Other positives included an opportunity for transparency.  Points’ clients and partners are Fortune 1000 companies: big airline companies, hotels, etc.  Being a public company meant that Air Canada for example, could view their financial statements and know that they were a healthy company.  This gave them some inherent credibility, which was a great asset to them in the early days of business development.  Additionally, one of the ways they were able to attract talented employees early on was by being able to provide monetary value through liquid equity.  This is something that is very difficult to do for employees of a private company, and was particularly challenging for private  company’s post the  dotcom “bubble”.

Unfortunately, you can’t have positives without some negatives.  Rob discusses how, despite the fact that being public helped them recruit, the same positive was also a negative for them due to the size of the company.  “We’ve had periods over the years where we’ve grown the business 60% in one quarter in a year over year basis and the stock has gone down. You think ‘okay, that seems odd’”, explains Rob, “but  may have been more driven by a hedge fund closing shop , and so they have to sell their position and so you get into that classic supply and demand of stock”.  It can be very difficult on employees to see their stock move around as it does and have very little control over it.  Rob strongly believes that a company needs to get to a much larger, more stable stage before that volatility goes away.

Another big challenge Points faced was time and money.  “It really is quite a significant driver of work load from a CFO, CEO standpoint”, says Rob, “There’s certainly stages over the years I would have spent 40-60% of my time on public company type activity rather than in directly driving the business”.  Depending on the company, and its objectives, this isn’t necessarily time well spent for the CEO.  Rob would argue that they would have been better served if he was able to spend that time building the business instead.  There is no question that this takes away a signification amount of time from the CEO and Finance  roles within the company.  Additionally, it cost Points between one million and one and a half million dollars to operate as a Public Co.  Not every company can absorb this kind of cost, and the dollar amount has largely been the same regardless of the size of Points……meaning it was a significant burden in the early days when revenues and profits were smaller.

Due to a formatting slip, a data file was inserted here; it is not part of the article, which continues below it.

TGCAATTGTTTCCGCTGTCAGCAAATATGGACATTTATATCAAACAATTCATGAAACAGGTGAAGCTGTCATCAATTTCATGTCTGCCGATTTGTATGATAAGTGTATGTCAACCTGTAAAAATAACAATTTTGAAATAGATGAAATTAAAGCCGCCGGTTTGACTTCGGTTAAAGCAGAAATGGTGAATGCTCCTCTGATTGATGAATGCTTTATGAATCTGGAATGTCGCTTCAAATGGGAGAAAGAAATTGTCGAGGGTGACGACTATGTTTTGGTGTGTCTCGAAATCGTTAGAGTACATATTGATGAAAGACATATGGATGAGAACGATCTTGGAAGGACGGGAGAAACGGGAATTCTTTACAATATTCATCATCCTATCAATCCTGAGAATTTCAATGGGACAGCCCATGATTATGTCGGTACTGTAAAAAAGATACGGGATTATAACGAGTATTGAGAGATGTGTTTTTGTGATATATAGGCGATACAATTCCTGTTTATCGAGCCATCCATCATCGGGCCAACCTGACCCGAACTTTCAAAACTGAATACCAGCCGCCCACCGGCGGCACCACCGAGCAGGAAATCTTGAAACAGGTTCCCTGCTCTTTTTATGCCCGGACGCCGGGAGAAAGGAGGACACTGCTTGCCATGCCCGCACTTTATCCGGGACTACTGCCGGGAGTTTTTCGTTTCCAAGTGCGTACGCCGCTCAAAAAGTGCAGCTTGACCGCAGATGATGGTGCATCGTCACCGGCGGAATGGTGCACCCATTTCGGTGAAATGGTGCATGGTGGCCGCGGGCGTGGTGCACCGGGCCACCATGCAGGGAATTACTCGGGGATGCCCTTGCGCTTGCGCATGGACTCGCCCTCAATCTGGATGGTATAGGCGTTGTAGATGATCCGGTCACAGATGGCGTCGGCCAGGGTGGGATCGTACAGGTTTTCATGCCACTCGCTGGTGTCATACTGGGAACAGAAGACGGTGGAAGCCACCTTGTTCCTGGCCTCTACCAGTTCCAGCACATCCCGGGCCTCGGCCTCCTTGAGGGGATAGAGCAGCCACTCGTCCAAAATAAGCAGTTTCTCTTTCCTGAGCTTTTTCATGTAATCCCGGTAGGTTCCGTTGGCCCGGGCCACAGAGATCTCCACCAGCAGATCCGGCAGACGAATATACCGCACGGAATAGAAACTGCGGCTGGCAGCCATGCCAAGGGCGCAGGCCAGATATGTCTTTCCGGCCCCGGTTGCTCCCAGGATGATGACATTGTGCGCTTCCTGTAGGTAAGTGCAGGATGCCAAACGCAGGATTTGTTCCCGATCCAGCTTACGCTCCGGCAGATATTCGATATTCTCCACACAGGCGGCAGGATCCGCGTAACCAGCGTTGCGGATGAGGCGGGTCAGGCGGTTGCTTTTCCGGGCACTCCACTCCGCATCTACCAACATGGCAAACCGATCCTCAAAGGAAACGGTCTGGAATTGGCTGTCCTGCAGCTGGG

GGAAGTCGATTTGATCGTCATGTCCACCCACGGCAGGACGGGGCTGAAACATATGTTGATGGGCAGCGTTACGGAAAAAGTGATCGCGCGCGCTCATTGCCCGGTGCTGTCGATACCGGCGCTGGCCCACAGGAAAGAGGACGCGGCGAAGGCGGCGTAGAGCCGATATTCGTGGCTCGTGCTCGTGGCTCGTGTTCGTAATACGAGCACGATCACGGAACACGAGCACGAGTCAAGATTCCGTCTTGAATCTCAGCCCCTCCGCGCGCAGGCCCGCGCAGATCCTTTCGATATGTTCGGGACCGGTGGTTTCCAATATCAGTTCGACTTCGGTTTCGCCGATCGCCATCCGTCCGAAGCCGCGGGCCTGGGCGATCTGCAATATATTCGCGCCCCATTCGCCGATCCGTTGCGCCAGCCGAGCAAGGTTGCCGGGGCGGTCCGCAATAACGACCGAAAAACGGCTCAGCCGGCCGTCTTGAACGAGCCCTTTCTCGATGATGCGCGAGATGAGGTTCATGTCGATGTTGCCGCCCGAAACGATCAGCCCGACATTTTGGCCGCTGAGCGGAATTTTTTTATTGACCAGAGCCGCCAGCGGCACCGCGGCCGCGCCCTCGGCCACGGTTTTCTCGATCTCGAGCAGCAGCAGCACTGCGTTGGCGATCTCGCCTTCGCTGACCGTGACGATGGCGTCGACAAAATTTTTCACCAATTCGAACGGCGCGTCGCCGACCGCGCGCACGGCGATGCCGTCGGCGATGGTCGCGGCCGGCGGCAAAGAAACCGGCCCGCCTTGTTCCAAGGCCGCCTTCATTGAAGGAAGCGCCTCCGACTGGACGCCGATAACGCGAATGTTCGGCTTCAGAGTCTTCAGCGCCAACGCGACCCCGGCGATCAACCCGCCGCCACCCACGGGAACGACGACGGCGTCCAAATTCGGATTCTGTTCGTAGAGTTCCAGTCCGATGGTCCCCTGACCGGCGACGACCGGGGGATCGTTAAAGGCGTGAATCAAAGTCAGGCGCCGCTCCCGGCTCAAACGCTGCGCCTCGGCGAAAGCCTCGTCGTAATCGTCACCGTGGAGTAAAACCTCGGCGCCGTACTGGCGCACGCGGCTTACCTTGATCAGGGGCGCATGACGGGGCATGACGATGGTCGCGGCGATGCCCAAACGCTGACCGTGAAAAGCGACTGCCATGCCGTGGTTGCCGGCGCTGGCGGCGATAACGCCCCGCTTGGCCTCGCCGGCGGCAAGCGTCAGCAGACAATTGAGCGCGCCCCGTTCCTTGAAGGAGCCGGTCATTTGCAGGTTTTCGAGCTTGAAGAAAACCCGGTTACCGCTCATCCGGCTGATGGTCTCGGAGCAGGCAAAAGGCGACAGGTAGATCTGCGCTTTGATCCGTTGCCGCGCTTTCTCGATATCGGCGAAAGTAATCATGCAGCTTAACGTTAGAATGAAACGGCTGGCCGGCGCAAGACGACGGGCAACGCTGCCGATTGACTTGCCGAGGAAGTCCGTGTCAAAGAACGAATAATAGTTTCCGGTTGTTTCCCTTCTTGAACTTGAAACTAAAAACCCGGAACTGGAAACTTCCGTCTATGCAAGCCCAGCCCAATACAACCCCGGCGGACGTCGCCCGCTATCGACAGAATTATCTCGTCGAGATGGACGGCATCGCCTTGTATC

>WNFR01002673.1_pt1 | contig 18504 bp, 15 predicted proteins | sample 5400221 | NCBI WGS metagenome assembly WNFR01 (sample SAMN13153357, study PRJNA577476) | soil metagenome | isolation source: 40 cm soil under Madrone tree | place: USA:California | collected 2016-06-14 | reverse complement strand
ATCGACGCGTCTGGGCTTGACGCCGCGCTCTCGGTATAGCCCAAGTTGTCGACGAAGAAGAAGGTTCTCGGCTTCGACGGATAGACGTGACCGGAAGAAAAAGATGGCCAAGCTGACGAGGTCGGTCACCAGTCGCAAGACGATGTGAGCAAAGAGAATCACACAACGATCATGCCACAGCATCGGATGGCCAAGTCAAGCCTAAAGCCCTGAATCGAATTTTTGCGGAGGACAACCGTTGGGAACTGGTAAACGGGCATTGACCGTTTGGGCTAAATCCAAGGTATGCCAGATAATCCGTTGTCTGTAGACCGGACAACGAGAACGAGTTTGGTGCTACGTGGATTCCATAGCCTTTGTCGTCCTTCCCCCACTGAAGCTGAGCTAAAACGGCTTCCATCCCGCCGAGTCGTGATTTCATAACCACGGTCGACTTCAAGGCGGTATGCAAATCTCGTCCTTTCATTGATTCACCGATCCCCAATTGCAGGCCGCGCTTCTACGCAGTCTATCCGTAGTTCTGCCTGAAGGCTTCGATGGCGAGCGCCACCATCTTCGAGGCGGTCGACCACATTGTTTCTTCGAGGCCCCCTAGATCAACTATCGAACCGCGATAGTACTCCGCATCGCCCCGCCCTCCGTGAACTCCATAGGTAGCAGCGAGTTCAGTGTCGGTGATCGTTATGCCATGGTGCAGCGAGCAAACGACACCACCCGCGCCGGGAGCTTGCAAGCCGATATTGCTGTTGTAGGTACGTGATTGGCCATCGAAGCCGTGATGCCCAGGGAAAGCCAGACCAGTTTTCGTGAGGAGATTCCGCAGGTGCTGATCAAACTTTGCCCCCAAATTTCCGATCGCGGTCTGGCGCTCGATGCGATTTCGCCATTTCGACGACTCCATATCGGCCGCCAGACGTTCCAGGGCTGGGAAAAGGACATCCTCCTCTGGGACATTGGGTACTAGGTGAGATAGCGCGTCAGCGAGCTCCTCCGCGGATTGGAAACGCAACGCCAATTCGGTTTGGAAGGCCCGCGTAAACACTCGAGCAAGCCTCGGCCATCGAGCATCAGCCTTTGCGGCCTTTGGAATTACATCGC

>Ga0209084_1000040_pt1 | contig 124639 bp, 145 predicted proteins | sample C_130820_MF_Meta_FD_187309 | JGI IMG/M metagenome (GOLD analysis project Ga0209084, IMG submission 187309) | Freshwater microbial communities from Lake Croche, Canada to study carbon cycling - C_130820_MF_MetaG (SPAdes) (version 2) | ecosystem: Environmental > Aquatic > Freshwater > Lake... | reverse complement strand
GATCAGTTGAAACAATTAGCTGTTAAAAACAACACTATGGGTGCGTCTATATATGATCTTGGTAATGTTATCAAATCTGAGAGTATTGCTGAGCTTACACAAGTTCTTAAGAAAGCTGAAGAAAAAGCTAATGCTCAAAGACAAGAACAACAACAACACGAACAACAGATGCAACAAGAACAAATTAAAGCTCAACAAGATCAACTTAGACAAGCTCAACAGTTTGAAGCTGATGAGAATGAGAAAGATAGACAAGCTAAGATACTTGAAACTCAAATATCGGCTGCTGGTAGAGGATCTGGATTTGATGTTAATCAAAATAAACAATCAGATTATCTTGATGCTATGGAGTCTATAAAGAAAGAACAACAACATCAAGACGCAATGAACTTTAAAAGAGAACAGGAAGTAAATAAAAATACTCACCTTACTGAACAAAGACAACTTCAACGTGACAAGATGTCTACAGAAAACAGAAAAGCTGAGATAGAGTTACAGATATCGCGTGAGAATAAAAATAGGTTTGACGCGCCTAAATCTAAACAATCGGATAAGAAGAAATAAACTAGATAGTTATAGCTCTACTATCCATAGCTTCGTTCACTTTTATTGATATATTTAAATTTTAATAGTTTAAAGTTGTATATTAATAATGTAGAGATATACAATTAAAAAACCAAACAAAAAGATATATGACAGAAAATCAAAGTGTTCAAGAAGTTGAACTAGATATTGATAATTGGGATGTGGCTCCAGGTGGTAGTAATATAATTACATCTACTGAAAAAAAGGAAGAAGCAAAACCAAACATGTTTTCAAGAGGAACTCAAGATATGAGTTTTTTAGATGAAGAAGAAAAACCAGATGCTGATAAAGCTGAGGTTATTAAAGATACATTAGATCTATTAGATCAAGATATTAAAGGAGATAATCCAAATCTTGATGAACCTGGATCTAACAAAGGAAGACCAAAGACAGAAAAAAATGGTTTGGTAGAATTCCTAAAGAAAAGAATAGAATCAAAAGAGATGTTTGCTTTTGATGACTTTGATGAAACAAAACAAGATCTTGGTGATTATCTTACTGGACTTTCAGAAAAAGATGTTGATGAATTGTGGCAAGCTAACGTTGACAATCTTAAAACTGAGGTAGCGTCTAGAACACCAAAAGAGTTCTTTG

One point of concern Rob has for his fellow CEOs if they do decide to become a public company is focusing too much on the quarterly pressures.  There is a reputation that public companies are forced into quarter by quarter management style, and Rob admits that there’s some truth to that.  Since Points is considered, especially back in the early days, a very small public company, they made sure to still focus on the long term view of the business.  “It would be very easy to fall into the trap of not making the right business decisions because you were trying to meet a quarter,” says Rob, “I think generally speaking we’ve been able to avoid that, but there’s certainly a lot of pressure that people should watch out for. Having a strong , aligned Board, is critically important in avoiding the temptation of managing quarter to quarter.”